Spiller and Mackereth co-owned a building as a tenancy
in common. They rented the building out and shared the rental
profits. The renter left, the building was vacant, and Spiller began
using the building as a warehouse. Mackereth demanded that Spiller pay
half the rental price. Spiller refused. Mackereth sued for ouster.
Spiller replaced the locks on the building, but never
explicitly denied access to Mackereth.
The Trial Court found for Mackereth and ordered Spiller to
pay $2k in back rent for use of the property. Spiller appealed.
The Alabama Supreme Court reversed.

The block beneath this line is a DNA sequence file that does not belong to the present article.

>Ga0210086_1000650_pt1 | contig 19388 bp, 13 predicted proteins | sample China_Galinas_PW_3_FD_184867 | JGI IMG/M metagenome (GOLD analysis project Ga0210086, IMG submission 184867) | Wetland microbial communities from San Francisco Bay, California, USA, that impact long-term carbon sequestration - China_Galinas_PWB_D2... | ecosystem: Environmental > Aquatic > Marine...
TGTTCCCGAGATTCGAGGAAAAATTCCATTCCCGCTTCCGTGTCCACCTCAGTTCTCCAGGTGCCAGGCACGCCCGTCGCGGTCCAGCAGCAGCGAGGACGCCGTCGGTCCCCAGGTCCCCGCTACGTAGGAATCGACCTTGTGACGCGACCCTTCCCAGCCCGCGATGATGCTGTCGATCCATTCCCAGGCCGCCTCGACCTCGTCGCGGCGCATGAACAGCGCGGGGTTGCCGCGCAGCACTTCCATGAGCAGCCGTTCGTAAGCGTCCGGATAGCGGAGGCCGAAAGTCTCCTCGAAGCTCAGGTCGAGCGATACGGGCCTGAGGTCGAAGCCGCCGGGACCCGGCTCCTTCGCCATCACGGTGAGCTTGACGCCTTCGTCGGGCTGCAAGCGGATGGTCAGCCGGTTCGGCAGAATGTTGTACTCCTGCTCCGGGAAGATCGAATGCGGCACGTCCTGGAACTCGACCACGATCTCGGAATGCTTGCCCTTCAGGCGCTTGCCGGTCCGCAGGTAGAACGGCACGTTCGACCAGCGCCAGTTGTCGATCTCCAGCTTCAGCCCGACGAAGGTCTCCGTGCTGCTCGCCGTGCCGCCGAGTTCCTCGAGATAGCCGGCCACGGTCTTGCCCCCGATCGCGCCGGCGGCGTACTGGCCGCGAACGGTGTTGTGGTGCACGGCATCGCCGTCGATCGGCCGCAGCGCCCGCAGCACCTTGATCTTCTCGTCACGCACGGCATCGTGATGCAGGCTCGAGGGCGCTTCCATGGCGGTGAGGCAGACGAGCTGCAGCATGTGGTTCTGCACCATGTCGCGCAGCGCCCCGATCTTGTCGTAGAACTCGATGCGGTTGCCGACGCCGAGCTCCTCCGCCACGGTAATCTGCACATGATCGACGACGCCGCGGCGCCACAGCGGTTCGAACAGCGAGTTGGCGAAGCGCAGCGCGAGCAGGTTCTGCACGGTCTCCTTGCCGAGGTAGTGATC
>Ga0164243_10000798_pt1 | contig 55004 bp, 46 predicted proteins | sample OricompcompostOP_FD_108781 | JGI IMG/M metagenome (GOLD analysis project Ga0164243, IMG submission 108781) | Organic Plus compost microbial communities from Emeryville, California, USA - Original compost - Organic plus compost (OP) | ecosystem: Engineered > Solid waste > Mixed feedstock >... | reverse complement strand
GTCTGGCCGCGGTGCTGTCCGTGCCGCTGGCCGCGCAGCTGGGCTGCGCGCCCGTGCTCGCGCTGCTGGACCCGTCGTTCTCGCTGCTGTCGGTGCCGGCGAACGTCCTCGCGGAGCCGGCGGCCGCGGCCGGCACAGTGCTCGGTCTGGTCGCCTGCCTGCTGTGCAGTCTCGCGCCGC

The Alabama Supreme Court found that, absent of an
agreement to pay rent, a cotenant in possession is not liable to his
cotenant for the value of his use and occupation of the property.
Mackreth argued that Spiller had been in adverse possession
of Mackereth's half of the property, but the Court found that since they
were both legal cotenants, the only way adverse possession would
apply was if Spiller barred Mackereth from using the property.
For a tenancy in common, each tenant has a right to
occupy the property.
If a cotenant bars another cotenant from entering the
property, that's called an ouster. If there had been an ouster,
then Mackereth would be able to recover.
Alternately, Mackereth could have asked the court for partition.
The property would be sold and she would get half the profits of the sale.